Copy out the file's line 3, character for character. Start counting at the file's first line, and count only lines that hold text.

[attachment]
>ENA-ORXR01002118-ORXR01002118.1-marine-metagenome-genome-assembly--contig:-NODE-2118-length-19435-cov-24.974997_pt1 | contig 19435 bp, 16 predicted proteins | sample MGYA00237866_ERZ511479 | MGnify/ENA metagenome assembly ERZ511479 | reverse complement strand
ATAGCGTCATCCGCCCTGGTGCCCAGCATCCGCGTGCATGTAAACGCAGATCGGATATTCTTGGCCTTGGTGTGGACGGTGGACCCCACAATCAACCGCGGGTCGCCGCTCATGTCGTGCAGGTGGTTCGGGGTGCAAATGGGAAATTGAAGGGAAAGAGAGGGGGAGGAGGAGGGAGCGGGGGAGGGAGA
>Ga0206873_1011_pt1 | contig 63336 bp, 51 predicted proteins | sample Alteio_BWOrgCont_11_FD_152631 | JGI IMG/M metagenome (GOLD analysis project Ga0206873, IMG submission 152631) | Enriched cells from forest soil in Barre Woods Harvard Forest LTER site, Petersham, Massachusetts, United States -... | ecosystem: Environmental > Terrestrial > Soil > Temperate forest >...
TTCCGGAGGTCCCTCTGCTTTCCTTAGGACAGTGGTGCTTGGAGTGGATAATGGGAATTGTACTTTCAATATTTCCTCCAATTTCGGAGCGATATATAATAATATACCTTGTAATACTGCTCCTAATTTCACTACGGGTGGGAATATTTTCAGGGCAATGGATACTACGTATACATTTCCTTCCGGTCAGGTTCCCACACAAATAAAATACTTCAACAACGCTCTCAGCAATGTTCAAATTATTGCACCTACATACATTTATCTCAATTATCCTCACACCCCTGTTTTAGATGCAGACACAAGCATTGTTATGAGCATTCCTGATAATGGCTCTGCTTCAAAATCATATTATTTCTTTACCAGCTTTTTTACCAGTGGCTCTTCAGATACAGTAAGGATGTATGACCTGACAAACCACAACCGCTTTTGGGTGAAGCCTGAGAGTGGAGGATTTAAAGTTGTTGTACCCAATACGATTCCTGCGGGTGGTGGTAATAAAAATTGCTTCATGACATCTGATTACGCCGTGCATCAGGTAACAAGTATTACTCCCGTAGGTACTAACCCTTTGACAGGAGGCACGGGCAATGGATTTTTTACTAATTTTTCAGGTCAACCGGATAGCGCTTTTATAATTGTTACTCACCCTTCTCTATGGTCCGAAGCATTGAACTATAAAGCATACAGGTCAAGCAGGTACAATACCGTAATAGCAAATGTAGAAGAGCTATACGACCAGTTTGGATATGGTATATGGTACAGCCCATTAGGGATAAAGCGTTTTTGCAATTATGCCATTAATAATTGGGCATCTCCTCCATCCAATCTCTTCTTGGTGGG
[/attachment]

>Ga0206873_1011_pt1 | contig 63336 bp, 51 predicted proteins | sample Alteio_BWOrgCont_11_FD_152631 | JGI IMG/M metagenome (GOLD analysis project Ga0206873, IMG submission 152631) | Enriched cells from forest soil in Barre Woods Harvard Forest LTER site, Petersham, Massachusetts, United States -... | ecosystem: Environmental > Terrestrial > Soil > Temperate forest >...